G2-level solar storm issued by the National Oceanic and Atmospheric Administration
A massive hole has suddenly opened up in the Sun’s corona, as scientists say we are officially on watch for a geomagnetic storm.
Auroras will be likely across much of North America as the Sun descends into a solar minimum.
A storm watch for a G2-level solar storm has been issued by the National Oceanic and Atmospheric Administration (NOAA) – which is a moderate storm on the 5-level scale, with G5 being the highest, according to science alert.
We are now heading towards a solar minimum, the least active period of the Sun’s 11-year cycle, meaning there will be less sunspots, coronal mass ejection, and solar flare activity.
According to SHTFPlan: If you are one of those who loves seeing the aurora borealis or the “Northern Lights,” have your camera handy, because it could be a beautiful show.
As the holes open up in the Sun’s corona, although these are cooler, less dense regions of plasma in the Sun’s atmosphere, they are also more dramatic with open magnetic fields.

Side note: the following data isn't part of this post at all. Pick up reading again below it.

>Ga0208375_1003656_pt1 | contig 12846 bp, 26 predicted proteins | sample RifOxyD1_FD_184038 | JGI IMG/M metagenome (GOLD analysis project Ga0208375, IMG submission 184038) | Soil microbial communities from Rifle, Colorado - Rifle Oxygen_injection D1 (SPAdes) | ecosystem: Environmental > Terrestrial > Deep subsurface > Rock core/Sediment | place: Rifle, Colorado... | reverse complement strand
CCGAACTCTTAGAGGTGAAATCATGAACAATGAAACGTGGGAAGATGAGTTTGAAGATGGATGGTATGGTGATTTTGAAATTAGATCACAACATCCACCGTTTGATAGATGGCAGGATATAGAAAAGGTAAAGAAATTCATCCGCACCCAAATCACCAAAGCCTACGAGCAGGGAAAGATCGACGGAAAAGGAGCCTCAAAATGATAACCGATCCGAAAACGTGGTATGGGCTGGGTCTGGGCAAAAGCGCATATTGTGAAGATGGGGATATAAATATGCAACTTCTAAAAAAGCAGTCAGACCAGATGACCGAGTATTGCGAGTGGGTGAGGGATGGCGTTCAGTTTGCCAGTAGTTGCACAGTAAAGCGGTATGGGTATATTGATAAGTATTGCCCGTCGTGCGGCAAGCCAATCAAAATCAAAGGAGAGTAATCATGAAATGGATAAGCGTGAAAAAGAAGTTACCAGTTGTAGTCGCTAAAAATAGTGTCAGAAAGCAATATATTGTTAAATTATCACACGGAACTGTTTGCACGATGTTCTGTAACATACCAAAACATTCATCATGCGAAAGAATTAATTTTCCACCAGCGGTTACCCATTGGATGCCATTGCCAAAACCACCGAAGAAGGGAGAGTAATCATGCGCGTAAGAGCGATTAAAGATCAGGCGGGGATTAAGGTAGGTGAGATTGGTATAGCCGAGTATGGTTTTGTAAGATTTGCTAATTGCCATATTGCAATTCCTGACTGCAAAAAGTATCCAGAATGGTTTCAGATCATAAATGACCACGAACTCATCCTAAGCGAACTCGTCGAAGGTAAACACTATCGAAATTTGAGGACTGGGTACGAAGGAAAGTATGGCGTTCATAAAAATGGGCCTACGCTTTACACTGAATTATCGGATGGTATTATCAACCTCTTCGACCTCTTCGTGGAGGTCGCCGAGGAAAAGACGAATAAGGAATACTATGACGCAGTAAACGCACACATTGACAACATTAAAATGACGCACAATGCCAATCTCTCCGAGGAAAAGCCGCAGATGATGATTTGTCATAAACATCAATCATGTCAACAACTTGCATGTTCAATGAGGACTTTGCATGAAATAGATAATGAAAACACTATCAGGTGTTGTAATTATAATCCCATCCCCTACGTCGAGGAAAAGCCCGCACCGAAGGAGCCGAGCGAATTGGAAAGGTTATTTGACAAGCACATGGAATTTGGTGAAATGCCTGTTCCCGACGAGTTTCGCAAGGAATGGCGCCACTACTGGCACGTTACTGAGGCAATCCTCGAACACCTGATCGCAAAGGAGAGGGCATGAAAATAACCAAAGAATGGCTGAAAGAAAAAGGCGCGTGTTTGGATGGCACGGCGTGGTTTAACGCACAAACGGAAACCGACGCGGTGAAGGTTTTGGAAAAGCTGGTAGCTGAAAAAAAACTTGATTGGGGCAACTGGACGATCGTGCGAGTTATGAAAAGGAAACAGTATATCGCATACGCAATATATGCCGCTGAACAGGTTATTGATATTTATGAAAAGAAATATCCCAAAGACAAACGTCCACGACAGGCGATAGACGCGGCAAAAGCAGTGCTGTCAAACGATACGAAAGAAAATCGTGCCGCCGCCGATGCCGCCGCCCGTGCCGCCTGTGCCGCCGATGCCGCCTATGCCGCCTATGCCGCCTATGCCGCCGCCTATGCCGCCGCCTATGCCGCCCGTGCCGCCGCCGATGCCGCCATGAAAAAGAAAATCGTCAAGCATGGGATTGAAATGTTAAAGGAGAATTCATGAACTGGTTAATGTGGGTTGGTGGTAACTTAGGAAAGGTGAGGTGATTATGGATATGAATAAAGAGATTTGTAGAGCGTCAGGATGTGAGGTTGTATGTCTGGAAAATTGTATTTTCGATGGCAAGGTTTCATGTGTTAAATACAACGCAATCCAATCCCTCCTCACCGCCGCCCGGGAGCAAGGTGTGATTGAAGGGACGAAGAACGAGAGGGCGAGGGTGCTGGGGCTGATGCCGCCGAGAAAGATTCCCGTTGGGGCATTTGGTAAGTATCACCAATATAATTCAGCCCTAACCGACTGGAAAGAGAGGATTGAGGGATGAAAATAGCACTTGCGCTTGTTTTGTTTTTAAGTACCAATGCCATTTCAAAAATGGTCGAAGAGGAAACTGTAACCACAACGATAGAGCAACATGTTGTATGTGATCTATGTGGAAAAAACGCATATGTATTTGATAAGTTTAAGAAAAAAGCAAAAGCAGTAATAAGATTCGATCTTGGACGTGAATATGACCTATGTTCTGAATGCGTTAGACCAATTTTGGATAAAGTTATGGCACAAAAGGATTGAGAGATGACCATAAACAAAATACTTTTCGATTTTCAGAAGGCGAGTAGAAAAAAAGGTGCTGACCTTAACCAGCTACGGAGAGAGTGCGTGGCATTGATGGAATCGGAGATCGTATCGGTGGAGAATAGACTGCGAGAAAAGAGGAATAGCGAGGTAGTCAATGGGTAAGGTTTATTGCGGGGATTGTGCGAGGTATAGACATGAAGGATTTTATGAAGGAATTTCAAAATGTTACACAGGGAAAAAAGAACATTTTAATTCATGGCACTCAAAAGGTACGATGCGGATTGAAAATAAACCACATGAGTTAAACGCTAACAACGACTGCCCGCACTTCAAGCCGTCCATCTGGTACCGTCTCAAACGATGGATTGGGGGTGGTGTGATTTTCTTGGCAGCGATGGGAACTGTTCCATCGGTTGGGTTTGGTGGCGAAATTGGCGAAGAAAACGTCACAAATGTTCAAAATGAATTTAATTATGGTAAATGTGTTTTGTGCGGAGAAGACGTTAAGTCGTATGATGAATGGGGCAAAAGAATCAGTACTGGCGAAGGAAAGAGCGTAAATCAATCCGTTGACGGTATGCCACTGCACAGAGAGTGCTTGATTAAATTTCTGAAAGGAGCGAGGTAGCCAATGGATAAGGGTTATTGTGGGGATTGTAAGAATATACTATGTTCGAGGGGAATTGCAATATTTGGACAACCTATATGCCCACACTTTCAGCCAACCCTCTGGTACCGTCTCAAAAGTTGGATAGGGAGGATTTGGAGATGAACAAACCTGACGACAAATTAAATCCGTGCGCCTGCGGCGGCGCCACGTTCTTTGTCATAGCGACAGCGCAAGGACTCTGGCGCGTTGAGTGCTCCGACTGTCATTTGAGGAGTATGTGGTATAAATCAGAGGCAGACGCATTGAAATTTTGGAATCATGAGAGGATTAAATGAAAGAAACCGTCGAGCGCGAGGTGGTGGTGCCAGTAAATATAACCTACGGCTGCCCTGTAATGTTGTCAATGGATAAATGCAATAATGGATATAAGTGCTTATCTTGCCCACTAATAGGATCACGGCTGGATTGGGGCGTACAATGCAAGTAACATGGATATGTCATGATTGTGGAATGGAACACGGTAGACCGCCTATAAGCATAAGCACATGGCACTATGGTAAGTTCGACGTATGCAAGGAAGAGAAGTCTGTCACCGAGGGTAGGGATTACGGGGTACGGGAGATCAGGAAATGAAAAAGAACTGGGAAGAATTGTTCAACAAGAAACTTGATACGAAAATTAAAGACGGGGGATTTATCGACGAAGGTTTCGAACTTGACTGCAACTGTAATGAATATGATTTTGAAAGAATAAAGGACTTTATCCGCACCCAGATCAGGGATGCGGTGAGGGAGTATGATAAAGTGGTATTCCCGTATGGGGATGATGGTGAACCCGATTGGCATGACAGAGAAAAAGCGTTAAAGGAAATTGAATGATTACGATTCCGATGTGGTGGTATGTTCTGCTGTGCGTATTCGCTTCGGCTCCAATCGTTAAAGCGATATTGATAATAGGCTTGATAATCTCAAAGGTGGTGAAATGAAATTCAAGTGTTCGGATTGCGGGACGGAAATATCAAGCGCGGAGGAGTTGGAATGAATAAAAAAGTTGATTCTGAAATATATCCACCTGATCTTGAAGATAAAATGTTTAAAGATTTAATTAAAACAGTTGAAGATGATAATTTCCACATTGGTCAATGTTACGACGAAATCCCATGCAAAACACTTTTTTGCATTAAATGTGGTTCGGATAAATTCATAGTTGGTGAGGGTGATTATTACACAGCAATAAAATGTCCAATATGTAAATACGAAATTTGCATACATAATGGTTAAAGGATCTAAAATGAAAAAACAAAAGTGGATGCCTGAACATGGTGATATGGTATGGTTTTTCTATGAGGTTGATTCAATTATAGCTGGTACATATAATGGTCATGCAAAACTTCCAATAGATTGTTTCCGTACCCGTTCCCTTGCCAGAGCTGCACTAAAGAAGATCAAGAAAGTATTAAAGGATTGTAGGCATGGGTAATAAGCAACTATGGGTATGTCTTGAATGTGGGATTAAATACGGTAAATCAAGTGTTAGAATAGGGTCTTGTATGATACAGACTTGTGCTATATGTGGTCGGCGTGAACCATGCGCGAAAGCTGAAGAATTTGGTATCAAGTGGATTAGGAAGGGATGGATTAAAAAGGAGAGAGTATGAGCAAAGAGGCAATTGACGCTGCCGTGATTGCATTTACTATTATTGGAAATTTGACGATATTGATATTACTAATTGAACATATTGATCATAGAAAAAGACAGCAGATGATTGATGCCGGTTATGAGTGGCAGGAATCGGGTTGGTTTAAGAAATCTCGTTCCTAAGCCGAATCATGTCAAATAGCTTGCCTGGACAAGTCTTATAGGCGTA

These open regions allow the solar winds to escape the Sun’s surface more easily, blowing electromagnetic radiation into space at high speeds.
If Earth is in the way of those solar winds, we could experience some intense outcomes.
While the effects of this wind will be slightly stronger than those of a G1 storm, according to Science Alert, they’ll probably pass most of us by.
High-latitude power systems may experience voltage alarms due to surges from geomagnetically induced currents, and longer storms can cause transformer damage, but it looks like this storm will be a relatively short one.
According to the British Met Office, the solar winds could travel at speeds of up to 600 kilometers per second (372 miles per second) in the next two days.
Spacecraft operations may be affected as the storm impedes GPS, which means corrections may need to be issued by ground control.
And high-frequency radio propagation can fade at high latitudes.
The biggest effect will probably be the light show since the solar winds are responsible for auroras.
As they blow in from space, they interact with charged particles (mainly protons and electrons) in our magnetosphere.
These charged particles then rain into the ionosphere and travel along the planet’s magnetic field lines to the poles, where interactions with other particles, such as oxygen and nitrogen, manifest as dancing lights in the sky. –Science Alert
According to a map released by NOAA, the auroras resulting from this storm will likely be visible from Alaska, as well as the states across the United States’s Northern border with Canada and as far south as Iowa and Illinois.
There will also be aurora australis visible from Antarctica.